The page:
It will be interesting to see whether this "HP model" gains traction going forward. I'll leave you with one other quote from Tai: "Any investor who wishes to outperform the average must possess at least one of the following: an information advantage, an analytical advantage or a behavioral advantage." Which ones do you think you have?
There has been a big change in the level of interest in sustainable investing, and a fair amount of confusion about the different terminology that is used to describe the various aspects of it.
A good place to start for an overview is a paper from J.P. Morgan Private Bank, "Decoding the Elements of Sustainable Investing." It walks through what it calls "a spectrum of approaches," from exclusionary screening to ESG (environmental, social, and governance) integration to positive screening to thematic investing to impact investing.
Each of those is given a short overview, including a definition, a description of how it's applied, some considerations, and a case study. Most of the attention in this area has been in the realm of equity assets, but there also is mention of some of the developments in fixed income and equities as well. And, it touches briefly on some of the changing conclusions regarding performance of these strategies versus standard benchmarks.
Another basic piece is "7 Myths and Facts About Sustainable Investing," from Morningstar. It is part of the promotion for the firm's "sustainability ratings," so some of the myths are in regard to those ratings; others are about that type of investing in general.
A more in-depth review of ESG is available from CFA Institute, "Environmental, Social, and Governance Issues in Investing: A Guide for Investment Professionals."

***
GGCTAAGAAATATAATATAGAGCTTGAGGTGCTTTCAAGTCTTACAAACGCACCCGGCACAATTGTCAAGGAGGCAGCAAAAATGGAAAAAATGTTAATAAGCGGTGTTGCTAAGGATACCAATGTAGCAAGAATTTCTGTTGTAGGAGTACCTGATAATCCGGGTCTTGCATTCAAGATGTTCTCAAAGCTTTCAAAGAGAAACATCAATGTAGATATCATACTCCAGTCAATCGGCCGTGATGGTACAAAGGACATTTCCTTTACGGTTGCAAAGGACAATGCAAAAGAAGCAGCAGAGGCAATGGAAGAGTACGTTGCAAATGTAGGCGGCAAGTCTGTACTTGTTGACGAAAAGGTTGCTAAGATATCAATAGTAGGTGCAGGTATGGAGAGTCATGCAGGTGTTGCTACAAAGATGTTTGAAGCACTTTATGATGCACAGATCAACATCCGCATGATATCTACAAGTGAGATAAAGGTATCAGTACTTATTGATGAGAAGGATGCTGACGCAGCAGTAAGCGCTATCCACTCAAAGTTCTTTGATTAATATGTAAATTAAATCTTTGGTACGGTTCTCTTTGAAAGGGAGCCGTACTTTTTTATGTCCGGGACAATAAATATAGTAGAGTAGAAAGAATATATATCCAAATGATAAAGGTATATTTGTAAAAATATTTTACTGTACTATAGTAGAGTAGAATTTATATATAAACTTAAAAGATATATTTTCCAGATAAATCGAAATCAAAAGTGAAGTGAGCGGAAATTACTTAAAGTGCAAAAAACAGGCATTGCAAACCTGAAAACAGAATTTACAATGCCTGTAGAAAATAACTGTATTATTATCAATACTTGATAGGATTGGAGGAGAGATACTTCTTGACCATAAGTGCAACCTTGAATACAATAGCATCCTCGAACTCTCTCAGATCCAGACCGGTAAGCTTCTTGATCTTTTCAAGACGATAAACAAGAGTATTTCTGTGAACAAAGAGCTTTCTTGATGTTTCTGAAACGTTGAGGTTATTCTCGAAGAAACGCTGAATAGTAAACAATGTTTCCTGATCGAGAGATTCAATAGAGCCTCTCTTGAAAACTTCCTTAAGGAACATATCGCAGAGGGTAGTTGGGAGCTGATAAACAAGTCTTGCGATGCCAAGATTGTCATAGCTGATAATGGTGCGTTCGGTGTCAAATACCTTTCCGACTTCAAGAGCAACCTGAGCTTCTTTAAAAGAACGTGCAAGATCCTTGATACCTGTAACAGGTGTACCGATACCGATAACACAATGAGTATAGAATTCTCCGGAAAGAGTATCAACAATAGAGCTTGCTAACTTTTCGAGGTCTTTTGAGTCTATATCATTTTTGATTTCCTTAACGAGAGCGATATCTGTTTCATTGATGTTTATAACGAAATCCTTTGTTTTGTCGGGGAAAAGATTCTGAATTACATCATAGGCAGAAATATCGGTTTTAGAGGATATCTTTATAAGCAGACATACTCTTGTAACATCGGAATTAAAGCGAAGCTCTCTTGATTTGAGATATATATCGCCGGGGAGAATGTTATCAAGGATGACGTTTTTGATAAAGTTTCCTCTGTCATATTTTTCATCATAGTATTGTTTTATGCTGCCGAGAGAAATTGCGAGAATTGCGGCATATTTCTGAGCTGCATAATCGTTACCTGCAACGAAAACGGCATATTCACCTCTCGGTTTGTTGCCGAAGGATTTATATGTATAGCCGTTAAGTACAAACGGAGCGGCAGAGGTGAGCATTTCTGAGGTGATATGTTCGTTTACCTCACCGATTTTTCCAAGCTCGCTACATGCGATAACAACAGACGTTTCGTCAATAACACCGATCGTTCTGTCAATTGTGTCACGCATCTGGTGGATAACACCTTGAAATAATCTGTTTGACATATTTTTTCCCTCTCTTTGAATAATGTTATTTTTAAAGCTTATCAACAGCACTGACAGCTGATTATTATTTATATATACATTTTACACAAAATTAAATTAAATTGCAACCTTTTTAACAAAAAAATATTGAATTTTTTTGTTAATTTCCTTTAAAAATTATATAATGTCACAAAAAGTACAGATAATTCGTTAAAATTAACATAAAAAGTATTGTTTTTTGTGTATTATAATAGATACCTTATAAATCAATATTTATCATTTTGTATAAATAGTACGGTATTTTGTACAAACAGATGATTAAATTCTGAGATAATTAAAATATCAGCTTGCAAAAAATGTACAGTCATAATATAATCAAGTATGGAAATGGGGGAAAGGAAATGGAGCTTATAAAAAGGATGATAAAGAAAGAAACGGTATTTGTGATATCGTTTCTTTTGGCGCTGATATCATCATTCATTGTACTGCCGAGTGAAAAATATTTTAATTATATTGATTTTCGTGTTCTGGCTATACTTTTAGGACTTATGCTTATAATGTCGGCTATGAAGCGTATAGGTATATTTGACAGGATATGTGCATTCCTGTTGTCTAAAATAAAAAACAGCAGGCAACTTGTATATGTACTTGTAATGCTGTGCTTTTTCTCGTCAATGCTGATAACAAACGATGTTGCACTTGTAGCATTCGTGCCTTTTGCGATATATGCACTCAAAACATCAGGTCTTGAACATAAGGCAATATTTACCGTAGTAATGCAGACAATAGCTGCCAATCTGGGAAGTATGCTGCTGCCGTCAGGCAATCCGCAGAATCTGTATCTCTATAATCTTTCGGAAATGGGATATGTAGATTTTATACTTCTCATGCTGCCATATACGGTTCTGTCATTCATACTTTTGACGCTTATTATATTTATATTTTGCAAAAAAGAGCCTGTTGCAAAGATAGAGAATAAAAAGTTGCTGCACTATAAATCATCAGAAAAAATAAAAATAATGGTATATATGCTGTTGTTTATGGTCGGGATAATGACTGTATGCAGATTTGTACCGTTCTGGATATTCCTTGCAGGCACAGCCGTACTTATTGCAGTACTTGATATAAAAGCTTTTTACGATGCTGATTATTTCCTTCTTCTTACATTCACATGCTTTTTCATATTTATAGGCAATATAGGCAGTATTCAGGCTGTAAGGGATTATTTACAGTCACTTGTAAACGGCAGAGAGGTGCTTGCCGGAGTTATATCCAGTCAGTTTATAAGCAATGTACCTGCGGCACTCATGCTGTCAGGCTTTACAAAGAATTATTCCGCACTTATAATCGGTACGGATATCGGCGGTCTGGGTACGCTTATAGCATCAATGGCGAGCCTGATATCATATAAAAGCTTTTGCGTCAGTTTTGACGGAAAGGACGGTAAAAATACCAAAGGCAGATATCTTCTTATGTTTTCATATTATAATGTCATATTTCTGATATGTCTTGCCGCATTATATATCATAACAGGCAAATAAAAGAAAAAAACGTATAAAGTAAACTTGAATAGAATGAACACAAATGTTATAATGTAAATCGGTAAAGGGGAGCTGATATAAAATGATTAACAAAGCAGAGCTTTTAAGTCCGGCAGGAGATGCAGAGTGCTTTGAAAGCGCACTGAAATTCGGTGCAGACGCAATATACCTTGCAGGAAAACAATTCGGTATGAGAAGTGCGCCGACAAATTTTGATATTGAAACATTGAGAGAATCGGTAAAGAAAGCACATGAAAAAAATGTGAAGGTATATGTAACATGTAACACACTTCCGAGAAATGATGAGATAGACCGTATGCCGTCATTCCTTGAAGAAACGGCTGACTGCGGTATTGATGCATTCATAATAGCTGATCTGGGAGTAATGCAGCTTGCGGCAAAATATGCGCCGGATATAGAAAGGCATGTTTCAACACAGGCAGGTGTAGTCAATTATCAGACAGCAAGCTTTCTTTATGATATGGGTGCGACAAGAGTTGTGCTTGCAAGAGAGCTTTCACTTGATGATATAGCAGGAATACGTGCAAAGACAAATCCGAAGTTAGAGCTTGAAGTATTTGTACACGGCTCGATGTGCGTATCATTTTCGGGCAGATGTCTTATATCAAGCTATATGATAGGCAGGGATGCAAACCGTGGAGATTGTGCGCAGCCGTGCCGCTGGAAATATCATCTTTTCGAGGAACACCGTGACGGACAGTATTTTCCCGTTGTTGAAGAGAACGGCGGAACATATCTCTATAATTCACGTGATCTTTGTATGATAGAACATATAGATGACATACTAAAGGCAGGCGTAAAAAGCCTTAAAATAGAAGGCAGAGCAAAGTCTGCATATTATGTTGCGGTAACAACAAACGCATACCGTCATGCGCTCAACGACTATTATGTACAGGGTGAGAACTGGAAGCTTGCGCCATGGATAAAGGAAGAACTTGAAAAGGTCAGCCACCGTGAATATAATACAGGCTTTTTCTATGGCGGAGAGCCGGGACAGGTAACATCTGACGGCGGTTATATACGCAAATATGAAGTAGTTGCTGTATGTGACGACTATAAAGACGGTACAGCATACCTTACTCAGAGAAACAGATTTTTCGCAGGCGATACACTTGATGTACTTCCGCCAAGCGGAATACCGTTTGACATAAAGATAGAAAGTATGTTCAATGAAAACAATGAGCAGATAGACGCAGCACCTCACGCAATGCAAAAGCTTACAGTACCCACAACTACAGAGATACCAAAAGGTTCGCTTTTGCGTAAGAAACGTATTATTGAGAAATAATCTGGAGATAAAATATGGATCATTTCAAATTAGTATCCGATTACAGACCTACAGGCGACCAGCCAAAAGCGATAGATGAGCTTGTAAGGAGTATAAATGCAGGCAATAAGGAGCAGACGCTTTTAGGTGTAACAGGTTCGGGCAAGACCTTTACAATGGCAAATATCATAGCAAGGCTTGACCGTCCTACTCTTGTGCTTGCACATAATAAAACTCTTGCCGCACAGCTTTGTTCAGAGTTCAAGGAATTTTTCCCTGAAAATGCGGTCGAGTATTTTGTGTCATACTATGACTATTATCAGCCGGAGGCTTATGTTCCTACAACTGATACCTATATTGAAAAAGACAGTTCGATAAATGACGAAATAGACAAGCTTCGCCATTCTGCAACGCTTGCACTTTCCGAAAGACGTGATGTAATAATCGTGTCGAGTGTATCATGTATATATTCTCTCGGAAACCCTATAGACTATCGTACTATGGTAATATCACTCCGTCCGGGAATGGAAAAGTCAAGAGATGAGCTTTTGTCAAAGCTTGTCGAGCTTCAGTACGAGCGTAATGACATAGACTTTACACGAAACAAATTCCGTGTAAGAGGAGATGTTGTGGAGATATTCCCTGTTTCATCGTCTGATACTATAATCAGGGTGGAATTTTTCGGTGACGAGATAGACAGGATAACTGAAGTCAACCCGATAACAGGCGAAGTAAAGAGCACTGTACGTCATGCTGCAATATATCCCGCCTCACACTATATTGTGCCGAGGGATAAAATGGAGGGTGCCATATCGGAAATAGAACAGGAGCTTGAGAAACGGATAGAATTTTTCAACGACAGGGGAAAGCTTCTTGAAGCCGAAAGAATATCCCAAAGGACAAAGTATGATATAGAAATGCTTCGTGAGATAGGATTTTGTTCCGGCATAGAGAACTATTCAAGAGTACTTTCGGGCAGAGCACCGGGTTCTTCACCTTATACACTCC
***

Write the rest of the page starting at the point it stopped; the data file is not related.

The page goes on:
With interest growing and assets flowing to ESG strategies, many CEOs and asset managers are trying to position themselves accordingly. So, the question is, who is genuine in their interest and who is "greenwashing" to gain assets and attention?
A few things to read in that regard:
~ "Has ESG morphed to become just a box-ticking exercise?" Investment Week.
~ "CEOs Urged to Talk ESG, Though Wall Street Wants EPS," 3BL Media.
~ "Only Half of UNPRI Managers Follow Principles, Says Consultant," Chief Investment Officer.
The other thing to keep in mind: Interest in these strategies was strong in advance of the financial crisis, but then waned when markets got tough. Will it be more sustainable (so to speak) during the next bout of real weakness?
Here are some questions you might ask at your next meeting:
~ Which items moving onto the front burner at leading institutional asset owners are of importance to us given our circumstances today?
~ Should our asset allocation approach remain basically the same across market environments or should it be more dynamic?
~ What aspects of sustainable investing should be incorporated into our decision making and what would that mean for our manager selection process?
Other links of interest
~ "Adding Value with a Gender Investment Lens," Glenmede.
~ "The Problem with Investment Committees," Michael Thomas, Russell Investments.
~ "3 Ways to Make Money in the Markets," Ben Carlson, A Wealth of Common Sense.
~ "Asset Allocation and Fund Performance of Defined Benefit Pension Funds in the United States, 1998-2014," CEM Benchmarking.
~ "The Optimal Size of Hedge Funds, Chengdong Yin, Harvard Law School Forum on Corporate Governance and Financial Regulation.
~ "Fifty Things I've Learned," Kip McDaniel, Chief Investment Officer.
~ "Pension Funds Pile on Risk Just to Get a Reasonable Return," Timothy Martin, Wall Street Journal.
~ From me: My talk on due diligence and manager selection was transcribed and featured in the CFA Institute Conference Proceedings Quarterly. A blog posting that looks at a key question these days, "What investment decisions should be made by people and what ones by machines?" And a rebuttal to a defender of Wall Street who thinks that the status quo is as good as it gets.
Many happy total returns,
Tom Brakke, CFA